On September 30, 2020 Shell announced that it will cut up to 9,000 jobs in response to the severe reduction in revenue as a consequence of the COVID-19 pandemic.
Acting now is a matter of urgency for Shell
This announcement is hardly a surprise – Shell has been hit very hard by the pandemic. Its market capitalization has been hit hardest of all the oil majors. The company lost 54% of its market value, compared to Total losing "only" 34% of its value in the market. Moreover, its share prices are still effectively in free-fall.
Yet, this is not an emergency measure
Even though there is a strong impetus to act now for Shell, this measure should not be viewed as an emergency cost-cutting measure in our opinion. Since the start of the pandemic, Shell has announced a number of measures that should be viewed in relation to each other and to the transition that Shell is committed to. In the words of the company's CEO, Ben van Beurden: "We will have some oil and gas in the mix of energy we sell by 2050, but it will be predominantly low-carbon electricity, low-carbon biofuels, it will be hydrogen and it will be all sorts of other solutions too."
The series of measures Shell has implemented in response to the COVID-19 crisis amounts to a consistent restructuring that will enable the company to become more agile, financially, in its assets and in its organization, in the transition to becoming a low-carbon energy company.
Obviously, the measures are also a direct response to the severe loss of income due to COVID-19. If anything, the crisis has helped to accelerate tremendously what would otherwise have been a much more cautious gradual process of restructuring.
Increased financial agility by reducing dividends
Integrated O&G companies had an average weighted average cost of capital (WACC) of about 7.1% at the start of this year. Capital is more expensive to them than it is to electric utilities, with an average WACC of 6% in the sector, but less expensive than to the chemical industry, which has a sector average WACC of about 9%. If Shell's future is to sell "predominantly low-carbon electricity," then it will have to compete with companies that can access capital at a substantially lower cost than Shell. From that perspective, it makes more sense for the oil and gas industry to evolve into chemical companies. However, that is not attractive from the point of view of market size. Renewable electricity is the growth market for the industry, as energy use is shifting away from fuels toward electricity. Chemicals will only see moderate growth in comparison, and the incumbent companies (including the O&G majors themselves) in the space will easily fulfill the demand increase. The future of the oil and gas industry is to grow in renewable energy and to stand its ground in chemicals.
The O&G sector has been working hard already to reduce the WACC, as evidenced by the trend in the figure below. The main determining factor in the WACC is the cost of equity. One of the first measures Shell announced in response to the crisis on April 30 was reducing its dividend by 66%. This was a landmark move, as the company had not reduced dividends since WWII, and that includes the oil crises. The measure helps immediately by saving €2.5 billion in the second quarter alone, but more importantly, it increases the financial agility of the company to invest in electricity production and meet its future industry peers on an equal financial basis.
Increased agility in the portfolio by writing off assets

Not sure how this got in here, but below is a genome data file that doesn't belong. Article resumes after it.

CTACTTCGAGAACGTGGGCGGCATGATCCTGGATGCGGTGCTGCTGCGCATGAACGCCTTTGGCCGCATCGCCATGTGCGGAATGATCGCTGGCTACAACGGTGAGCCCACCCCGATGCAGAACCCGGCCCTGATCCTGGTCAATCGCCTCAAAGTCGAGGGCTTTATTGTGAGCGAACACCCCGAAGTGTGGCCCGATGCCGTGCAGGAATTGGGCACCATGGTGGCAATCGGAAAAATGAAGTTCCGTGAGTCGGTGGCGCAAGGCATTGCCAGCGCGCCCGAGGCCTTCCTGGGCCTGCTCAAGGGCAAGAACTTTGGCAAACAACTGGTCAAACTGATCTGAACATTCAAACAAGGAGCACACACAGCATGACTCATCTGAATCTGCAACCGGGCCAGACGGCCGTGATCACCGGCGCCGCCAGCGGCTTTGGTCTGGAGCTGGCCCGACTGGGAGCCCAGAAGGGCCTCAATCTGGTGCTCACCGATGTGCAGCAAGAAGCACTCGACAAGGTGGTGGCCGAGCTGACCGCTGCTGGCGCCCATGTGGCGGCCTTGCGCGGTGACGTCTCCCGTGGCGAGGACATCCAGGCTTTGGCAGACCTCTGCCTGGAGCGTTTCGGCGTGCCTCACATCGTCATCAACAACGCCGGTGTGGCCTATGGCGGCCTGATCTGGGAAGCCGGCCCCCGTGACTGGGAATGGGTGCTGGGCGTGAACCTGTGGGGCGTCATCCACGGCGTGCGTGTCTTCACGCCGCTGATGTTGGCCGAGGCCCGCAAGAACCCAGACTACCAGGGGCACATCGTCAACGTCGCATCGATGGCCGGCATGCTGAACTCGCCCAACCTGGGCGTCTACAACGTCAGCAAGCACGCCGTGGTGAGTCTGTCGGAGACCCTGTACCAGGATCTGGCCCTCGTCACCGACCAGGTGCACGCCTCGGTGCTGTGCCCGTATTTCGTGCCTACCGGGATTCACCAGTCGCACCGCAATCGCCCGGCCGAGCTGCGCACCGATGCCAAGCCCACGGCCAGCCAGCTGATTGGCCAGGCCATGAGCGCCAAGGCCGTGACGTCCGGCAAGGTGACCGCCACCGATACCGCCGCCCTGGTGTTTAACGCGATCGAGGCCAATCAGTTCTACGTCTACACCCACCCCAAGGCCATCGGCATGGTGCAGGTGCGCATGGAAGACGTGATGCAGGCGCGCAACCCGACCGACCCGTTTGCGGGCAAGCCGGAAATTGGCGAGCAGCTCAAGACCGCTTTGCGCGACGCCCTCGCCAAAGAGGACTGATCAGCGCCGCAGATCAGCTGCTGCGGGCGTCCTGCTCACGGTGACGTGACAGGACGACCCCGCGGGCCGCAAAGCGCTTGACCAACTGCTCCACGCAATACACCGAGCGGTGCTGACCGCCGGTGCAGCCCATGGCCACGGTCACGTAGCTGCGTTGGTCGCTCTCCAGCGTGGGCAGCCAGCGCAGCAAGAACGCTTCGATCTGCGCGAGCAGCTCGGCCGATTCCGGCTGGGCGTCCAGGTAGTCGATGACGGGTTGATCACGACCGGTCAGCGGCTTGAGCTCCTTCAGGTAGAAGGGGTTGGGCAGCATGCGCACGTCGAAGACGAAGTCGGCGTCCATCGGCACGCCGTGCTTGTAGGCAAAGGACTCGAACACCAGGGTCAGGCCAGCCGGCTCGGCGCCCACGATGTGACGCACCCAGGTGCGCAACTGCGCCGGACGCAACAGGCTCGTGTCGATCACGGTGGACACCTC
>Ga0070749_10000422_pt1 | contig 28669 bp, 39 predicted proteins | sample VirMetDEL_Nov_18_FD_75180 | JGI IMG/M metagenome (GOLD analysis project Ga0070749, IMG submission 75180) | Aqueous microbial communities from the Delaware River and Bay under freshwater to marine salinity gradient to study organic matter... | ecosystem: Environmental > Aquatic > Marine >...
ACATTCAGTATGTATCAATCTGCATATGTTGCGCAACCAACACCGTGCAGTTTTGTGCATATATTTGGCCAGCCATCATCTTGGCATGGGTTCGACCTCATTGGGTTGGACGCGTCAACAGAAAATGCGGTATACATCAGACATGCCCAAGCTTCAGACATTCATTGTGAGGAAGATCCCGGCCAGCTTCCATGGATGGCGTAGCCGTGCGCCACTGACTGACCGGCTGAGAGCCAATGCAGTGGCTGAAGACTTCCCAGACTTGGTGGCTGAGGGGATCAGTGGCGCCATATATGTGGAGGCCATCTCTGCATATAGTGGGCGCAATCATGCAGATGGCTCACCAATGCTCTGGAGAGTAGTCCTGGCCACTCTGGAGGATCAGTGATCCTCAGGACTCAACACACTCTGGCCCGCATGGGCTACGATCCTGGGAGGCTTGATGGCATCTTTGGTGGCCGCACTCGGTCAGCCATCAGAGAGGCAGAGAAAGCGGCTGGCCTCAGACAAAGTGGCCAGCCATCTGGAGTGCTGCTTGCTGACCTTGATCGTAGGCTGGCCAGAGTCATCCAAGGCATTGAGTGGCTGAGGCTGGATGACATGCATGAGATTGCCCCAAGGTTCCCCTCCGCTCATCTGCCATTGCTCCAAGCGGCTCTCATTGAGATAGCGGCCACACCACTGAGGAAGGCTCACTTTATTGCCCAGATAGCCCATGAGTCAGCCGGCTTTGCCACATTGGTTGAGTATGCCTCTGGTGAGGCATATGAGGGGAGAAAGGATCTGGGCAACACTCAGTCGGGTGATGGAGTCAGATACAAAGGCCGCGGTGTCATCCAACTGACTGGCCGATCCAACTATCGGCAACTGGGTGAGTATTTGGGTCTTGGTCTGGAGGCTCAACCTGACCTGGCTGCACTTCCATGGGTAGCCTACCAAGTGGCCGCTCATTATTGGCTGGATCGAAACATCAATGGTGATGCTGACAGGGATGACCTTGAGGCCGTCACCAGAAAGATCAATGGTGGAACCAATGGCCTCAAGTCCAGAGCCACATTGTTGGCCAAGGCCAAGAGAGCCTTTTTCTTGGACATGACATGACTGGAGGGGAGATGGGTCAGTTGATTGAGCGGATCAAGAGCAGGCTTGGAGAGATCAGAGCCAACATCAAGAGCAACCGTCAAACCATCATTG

The second major measure announced in July was to write off €20 billion on its oil and gas assets. This affects upstream production assets for oil and gas and refineries. It is a sensible measure to reflect the new reality of low oil prices that will last for at least a couple of years. In addition, it reflects the economic outlook for these assets in light of the energy transition. Reducing the value of these assets now makes Shell more agile in its portfolio management. The company can proceed to sell some of these assets more easily, while it still has the option to negotiate a premium price if it sees an opportunity. Biting the bullet now and writing off these assets relieves the company of the burden of having to optimize the use and profits of its oil assets at all costs. It can take a more balanced approach to investments in the future and in this way be more agile.
Shell is not the only company that has taken this measure. Chevron, Total, BP, and more recently, ExxonMobil, have all announced similar steps.
The announced layoffs make the organization not just leaner but also more agile
The third measure announced was to then lay off up to 9,000 staff members. This will result in cost savings of approximately €750 million (Lux's estimate). The measure will take until 2022 to implement and will also cost money in the short term for severance packages. Altogether, it is a substantial contribution to the bottom line but certainly not the most effective measure to counter the immediate effects of COVID-19 for a company like Shell. To be really effective, the company would have to cut much deeper and faster.
In the past, Shell has always combined such large rounds of layoffs with structural changes to prepare for the future. This happened when the company integrated its upstream and downstream R&D in one innovation and engineering organization, for example (around 2008). The current announced round of layoffs will allow the organization to realign itself with the future business and create the room to grow with new people and competencies as of 2025. Even though the announced layoffs will help keep Shell financially healthy during the COVID-19 crisis, their main effect is to accelerate the organizational changes needed to transform the company into the versatile global energy company it wants to become.